• A reversal of the most recent R&D changes would be welcome – these changes have unfairly impacted SME's in an area where they should be helping.
  • An industrial strategy (akin to that in other countries and previously in the UK) which is non-political and values and encourages the contribution of the sector to the UK economy.

One Key Measure for Employee Ownership Trusts

Currently, when an EOT sells a company’s shares it will have to pay capital gains tax (CGT) at 20% on the gain. The issue arises when the EOT trustees then pay the net proceeds onto the employees who are beneficiaries of the EOT. The employees will then need to pay income tax and NIC on the whole of the net proceeds paid to them, whilst the employer will additionally have an Employer’s NIC bill on the sums paid to the employee beneficiaries. This is essentially double taxation for which there is currently no relief. It is for this reason that many companies setting up EOTs have chosen to locate them outside the UK to prevent this double taxation.

HMRC’s Consultation Document issued in July this year proposed preventing the trustees of an EOT being resident outside the UK so that they would always be liable to 20% CGT were they to sell the company’s shares they own. If this measure is brought in, HMRC need to bring in measures to eliminate the double taxation. Chris Blundell, Partner at MHA, explains, “Unlike with dividends, where trustees of an EOT pay the net proceeds out to the employee beneficiaries, they can’t reclaim any of the CGT they have had to pay. This needs to change if EOTs are to continue to be used to pass businesses on to their employees”.

Read Chris Blundell’s full comment here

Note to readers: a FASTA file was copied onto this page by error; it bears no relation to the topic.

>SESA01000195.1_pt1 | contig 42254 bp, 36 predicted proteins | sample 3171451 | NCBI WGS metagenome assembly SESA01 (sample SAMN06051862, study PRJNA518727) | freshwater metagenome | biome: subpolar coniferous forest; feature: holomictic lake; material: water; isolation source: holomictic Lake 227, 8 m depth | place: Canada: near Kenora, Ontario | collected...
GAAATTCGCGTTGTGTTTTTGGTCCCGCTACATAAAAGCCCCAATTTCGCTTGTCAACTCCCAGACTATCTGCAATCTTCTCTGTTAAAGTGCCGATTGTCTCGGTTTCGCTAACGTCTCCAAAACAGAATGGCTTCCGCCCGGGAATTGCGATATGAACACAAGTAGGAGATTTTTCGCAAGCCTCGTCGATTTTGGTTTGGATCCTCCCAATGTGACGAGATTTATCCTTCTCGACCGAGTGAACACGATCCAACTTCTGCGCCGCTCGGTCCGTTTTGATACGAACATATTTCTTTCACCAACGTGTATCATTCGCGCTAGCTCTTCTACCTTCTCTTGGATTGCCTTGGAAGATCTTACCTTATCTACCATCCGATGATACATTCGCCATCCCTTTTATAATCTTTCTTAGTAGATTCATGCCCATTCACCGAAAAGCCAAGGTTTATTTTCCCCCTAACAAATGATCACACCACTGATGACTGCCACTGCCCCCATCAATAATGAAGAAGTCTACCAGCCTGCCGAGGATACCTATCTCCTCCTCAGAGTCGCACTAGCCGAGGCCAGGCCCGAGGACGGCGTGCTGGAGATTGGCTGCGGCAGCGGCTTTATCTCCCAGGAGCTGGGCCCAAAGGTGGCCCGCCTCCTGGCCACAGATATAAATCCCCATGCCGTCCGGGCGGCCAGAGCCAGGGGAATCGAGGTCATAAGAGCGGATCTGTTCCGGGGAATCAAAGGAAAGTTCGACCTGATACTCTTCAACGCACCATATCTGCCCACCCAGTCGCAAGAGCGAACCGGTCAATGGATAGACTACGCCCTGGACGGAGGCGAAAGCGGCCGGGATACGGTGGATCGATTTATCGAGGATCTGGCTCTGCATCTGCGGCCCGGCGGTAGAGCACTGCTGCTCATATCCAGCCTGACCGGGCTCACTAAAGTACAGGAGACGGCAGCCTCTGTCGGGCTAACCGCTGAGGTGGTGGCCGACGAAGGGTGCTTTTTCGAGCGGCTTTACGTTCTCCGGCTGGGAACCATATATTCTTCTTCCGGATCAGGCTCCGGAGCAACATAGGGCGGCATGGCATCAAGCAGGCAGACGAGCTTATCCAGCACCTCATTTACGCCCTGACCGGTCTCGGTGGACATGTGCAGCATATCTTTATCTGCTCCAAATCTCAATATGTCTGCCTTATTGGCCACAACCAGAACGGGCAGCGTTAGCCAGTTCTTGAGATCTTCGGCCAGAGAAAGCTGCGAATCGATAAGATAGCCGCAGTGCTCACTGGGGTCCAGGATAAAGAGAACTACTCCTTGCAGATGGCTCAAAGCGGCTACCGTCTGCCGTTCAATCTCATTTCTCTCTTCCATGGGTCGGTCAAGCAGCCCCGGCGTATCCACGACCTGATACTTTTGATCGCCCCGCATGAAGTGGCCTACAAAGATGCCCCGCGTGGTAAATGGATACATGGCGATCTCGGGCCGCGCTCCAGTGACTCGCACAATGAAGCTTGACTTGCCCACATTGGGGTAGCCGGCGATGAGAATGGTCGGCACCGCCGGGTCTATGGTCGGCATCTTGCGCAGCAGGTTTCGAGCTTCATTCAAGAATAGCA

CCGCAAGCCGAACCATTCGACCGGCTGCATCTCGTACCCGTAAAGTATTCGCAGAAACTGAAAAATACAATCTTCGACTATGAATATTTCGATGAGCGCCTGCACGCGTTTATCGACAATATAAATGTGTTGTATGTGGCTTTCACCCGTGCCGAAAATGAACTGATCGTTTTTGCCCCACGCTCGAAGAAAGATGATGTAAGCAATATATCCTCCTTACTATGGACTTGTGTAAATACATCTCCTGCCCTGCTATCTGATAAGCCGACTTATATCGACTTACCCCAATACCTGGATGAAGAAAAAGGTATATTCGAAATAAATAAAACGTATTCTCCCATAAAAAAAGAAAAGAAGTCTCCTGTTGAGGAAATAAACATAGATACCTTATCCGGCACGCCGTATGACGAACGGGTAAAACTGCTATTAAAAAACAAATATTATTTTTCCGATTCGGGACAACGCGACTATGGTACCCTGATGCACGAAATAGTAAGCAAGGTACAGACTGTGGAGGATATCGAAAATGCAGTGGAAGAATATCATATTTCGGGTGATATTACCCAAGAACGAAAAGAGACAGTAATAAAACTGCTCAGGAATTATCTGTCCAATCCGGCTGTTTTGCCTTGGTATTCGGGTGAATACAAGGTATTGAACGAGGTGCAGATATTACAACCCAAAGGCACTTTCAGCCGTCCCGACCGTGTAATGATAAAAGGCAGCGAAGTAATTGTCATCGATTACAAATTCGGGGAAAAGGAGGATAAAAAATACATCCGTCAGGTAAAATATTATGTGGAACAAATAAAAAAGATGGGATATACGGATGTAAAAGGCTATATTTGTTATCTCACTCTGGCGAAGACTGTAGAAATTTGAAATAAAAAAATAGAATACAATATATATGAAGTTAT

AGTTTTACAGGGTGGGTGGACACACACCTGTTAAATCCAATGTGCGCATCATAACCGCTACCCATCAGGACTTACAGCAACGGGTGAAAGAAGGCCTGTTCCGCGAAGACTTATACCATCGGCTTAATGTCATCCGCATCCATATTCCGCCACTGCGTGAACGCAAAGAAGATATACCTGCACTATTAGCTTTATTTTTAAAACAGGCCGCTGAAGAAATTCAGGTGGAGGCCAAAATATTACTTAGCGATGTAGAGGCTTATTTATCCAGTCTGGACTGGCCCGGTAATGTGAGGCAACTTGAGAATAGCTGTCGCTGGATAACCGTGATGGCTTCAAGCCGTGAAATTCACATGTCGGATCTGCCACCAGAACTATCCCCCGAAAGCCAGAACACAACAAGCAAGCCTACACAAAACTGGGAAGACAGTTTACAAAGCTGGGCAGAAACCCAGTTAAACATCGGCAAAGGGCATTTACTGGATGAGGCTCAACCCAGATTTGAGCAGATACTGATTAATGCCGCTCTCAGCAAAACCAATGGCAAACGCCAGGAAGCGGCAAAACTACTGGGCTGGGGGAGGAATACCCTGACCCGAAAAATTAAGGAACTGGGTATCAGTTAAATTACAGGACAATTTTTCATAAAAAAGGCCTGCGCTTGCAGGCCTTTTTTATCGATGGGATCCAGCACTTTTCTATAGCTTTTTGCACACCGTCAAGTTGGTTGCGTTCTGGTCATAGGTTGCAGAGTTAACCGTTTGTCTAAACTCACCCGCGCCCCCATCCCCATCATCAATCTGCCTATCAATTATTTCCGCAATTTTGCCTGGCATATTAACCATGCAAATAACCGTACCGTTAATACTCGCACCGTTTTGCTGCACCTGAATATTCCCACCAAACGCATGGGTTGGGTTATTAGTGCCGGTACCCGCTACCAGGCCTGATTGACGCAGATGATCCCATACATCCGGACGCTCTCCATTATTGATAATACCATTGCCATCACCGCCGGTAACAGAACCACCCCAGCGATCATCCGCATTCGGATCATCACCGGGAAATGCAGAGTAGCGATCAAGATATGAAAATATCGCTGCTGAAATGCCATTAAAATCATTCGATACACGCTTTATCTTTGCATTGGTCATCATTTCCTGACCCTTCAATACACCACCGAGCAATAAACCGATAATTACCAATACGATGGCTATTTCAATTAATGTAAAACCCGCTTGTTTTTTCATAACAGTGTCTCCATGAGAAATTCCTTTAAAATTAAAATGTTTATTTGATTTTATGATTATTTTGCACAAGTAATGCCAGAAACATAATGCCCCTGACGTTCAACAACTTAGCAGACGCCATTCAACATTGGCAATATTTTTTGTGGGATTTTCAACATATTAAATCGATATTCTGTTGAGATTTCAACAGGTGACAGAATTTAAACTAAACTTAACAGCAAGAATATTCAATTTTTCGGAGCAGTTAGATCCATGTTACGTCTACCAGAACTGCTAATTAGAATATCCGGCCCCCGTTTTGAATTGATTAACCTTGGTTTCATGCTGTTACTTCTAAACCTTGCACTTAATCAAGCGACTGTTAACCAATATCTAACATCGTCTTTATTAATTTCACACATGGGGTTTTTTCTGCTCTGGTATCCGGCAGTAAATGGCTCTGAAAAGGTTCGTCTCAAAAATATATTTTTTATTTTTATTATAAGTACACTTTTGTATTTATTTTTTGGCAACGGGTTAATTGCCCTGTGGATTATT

Measures for the Automotive industry

Whilst not necessarily a fiscal request the sector needs to negotiate a concession to the proposed rules of origin legislation that comes into play in 2024. If implemented as intended, this regulation will impact car exports from the UK and imports to the UK by potentially incurring a 10% tariff on vehicles which are deemed to be in breach of the domestically sourced content minimum value. This will disadvantage the likes of Vauxhall, Nissan, Toyota, BMW/Mini production of electric vehicles as batteries are a significant cost in the bill of materials and are almost exclusively imported. This will also make imported EV from Europe more expensive at a time where they need to be made cheaper in order to stimulate retail demand in line with the ZEV mandate.

We need more investment incentives to develop battery production in the UK. This will not only make UK produced vehicles more competitive but if the UK is to meet it's 2050 Net Zero commitments, we will have to develop energy storage capacity to help load balance the grid, maximise renewable output, and reduce energy bills.

A key area for the government to look at is the VAT charge on public charging. Partner at MHA, Alastair Cassel comments, “Despite the recent PM statement regarding a delay to the banning of selling new ICE vehicles, the ZEV mandate remains unaltered in its mission to drive an acceleration to EV adoption. This means that EVs have to be made more attractive to buyers and in particular private buyers. We have significant investment being made in charge points and a reduction in VAT to parity with the domestic electricity rate of 5 % would help with the total cost of ownership cast and also would continue to encourage further infrastructure investment.

There should be some consideration given to potential tax breaks for private buyers. EV uptake is currently very heavily biased to fleet and company car drivers due to the low BiK taxation rate and availability of a capital allowances. These are not available to the other 1m new car buyers and as such "retail" demand for EVs is soft”.